Henry Thomas and Kelli Garner star in possibly one of the best horror films of the decade, Red Velvet!
The Film– Aaron (Henry Thomas) and Linda (Kelli Garner) are neighbors in the same apartment complex, yet they have never spoken before. After a huge fight with her "dumbfuck" boyfriend, Kyle, Lynda heads out to do some laundry. Aaron follows (wearing is trusty white jumpsuit), and they soon begin a conversation. He has had to listen to their bickering for months, and is not very friendly. In fact, he’s a total asshole for a majority of their conversations. After chastising each other for a while (and talking about how important it is for Aaron’s suit to be stain resistant), they both go out to eat at a local Thai restaurant. They both dislike each other, but are fascinated just the same. Linda explains that she was fighting with Kyle because he wouldn’t take her to a birthday party her friends were throwing in a cabin in the woods. Aaron admits he is a storyteller, and after several little stories (such as a humorous accident featuring Kyle and a killer ninja in the Thai kitchen) agrees to make up a slasher story about Linda’s friends in the woods. This begins the second story arc, and we’re introduced to a group of friends who are systematically dispatched by one of the best slasher killers in cinema history (who also wears a white jumpsuit). After half his tale is over, the duo head home, where Linda finds Kyle has vanished, and the apartment in the same state Aaron described in his story. Believing him to have left with friends, Linda is furious, and Aaron offers to take her to the party. On the way there, he finishes his story, and when they get to the cabin, everything unfolds as Aaron’s story comes to an end.
Red Velvet. Complicated? Yes. Artistic? Yes. Amazing? Hell yes. I love this movie. Aaron and Linda’s love-hate relationship is perfect for this story. She’s not too eager to aid or listen to the story, but she enjoys it because she feels left out by her friends. The story takes the typical clichés in stride, and deconstructs them with a sense of humor and creativity that makes Scream look dumber than Tales of the Quadead Zone. The killer is perfect. Motive, weapons, outfit, mask, it all works. The scene where they discuss how the mask will look is one of the highlights of the movie. Most flicks like this have let down endings, because they try to tie up loose ends. This film, however, has one of the craziest endings I have ever seen. I’m STILL trying to figure it out, weeks after my initial viewing. the re-watch factor is ridiculously high with Red Velvet. In subsequent viewings you’ll notice hints and little surprises everywhere- even on my third sitting I was picking up on little things. Something I must also point out is that this was shot on Super 35mm, and shows us that computer effects can work in some movies (unless you listen to the commentary, you wouldn’t even know it was CG). With several "story in a story" plots and an ending that unravels just as many knots as it ties up, Red Velvet has to be one of the best slashers of the year.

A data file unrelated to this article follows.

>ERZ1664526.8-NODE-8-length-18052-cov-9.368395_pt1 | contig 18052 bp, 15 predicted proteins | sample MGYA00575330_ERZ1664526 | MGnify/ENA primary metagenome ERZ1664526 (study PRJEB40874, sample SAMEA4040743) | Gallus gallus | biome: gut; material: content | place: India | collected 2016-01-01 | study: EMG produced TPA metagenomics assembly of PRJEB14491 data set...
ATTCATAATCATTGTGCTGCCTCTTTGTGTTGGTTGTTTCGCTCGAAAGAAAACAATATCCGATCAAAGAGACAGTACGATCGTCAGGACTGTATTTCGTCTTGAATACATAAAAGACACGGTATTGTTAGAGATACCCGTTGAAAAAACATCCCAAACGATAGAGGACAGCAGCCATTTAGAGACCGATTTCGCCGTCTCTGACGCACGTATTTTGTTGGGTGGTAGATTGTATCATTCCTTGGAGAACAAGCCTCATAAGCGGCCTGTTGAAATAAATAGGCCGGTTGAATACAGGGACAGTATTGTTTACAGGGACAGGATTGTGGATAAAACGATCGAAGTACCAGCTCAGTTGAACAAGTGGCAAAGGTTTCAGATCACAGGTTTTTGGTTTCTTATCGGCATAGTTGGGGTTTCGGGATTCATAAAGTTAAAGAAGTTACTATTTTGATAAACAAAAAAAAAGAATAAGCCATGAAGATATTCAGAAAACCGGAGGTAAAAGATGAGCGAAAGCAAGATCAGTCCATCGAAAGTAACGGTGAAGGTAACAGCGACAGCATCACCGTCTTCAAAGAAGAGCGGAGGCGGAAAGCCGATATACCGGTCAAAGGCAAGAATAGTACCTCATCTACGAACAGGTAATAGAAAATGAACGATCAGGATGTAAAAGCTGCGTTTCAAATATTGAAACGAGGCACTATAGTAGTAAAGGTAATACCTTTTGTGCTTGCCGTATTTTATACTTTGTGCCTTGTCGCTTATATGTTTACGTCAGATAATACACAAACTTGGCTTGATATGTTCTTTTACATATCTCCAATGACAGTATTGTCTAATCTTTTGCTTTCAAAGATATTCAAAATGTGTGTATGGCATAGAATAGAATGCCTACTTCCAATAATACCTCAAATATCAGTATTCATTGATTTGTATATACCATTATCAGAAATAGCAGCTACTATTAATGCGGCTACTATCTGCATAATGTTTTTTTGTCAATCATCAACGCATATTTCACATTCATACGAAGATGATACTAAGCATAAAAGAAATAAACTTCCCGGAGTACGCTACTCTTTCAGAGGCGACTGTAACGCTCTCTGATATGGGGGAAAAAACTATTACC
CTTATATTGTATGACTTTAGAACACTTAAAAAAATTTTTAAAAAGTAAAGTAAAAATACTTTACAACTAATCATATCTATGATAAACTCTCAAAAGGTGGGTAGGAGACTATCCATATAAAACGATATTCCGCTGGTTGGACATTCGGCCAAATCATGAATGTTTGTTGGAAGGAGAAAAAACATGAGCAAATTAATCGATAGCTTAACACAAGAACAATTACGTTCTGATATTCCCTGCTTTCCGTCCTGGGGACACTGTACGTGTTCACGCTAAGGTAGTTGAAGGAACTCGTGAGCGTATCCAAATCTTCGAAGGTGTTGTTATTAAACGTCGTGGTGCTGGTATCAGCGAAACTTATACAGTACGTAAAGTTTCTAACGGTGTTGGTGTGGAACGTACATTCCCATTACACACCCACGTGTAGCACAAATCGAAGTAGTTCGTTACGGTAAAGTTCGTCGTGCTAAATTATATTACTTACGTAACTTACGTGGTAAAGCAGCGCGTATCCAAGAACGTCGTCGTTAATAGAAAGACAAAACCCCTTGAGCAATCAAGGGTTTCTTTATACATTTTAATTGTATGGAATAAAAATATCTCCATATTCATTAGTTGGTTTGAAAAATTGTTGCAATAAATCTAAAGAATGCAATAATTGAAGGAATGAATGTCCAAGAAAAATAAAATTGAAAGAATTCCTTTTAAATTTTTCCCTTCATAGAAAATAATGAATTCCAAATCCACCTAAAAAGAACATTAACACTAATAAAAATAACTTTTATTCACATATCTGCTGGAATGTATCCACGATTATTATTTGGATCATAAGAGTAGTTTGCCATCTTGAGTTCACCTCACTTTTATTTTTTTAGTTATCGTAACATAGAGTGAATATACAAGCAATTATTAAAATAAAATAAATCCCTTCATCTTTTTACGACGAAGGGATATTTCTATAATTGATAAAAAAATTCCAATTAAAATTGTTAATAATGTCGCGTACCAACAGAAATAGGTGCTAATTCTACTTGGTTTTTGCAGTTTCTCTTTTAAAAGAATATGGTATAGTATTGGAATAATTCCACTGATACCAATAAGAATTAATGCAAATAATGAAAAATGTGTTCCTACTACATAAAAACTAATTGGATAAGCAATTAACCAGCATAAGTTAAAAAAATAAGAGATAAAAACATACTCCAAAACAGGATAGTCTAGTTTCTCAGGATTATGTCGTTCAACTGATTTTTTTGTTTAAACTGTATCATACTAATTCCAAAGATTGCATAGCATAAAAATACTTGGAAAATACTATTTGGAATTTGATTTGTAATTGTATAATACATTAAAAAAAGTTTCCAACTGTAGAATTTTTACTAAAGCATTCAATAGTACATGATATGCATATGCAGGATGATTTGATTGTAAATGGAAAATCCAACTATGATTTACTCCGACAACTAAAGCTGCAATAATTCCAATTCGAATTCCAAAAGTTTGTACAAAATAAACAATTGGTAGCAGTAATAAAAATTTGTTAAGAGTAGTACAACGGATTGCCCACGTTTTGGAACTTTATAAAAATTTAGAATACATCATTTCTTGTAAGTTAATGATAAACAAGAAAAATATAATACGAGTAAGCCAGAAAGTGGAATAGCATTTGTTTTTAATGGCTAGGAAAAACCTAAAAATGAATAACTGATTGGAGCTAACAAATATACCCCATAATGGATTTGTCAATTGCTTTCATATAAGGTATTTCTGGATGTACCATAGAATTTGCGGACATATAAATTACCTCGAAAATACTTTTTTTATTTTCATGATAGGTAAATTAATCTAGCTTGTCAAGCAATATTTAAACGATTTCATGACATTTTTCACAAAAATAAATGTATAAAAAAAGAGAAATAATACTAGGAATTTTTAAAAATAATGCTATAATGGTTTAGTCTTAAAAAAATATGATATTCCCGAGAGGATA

The Package– The picture is spotless. There’s not much more I can say. There’s some CG added to enhance the "story" feel to the tales Aaron makes up, and some to enhance the gore. Like I said, the CG is transparent in the film, and is the best I have seen in a horror film to date. Cinematography is outstanding, and what Suspiria did for red and blue this film does for every color in the rainbow! I’m thrilled that as of 2009, there are Slashers are still being filmed on 35mm (and not being whored around by the director ala M-S-P). Red Velvet proves definitely- 35mm>DV.
The audio is great, but not perfect. There was some volume fading, but no blemishes or transfer issues. Most indie films have volume issues, and this only has a mild case. You won’t have to fumble with the remote every time the scene changes, and I have had to do that on more than one occasion with flicks like this.
On to the extras. We get: a behind-the-scenes feature on the film’s special effects and actors, commentary with the filmmakers, a slide show, and the "Maniac" music video. The commentary, which helps point out some of the Easter Eggs packed into every scene, is really awesome- and I’m someone who NEVER listens to commentaries. These extras, while spares in quantity, are great in quality, and make this disk well worth the price.
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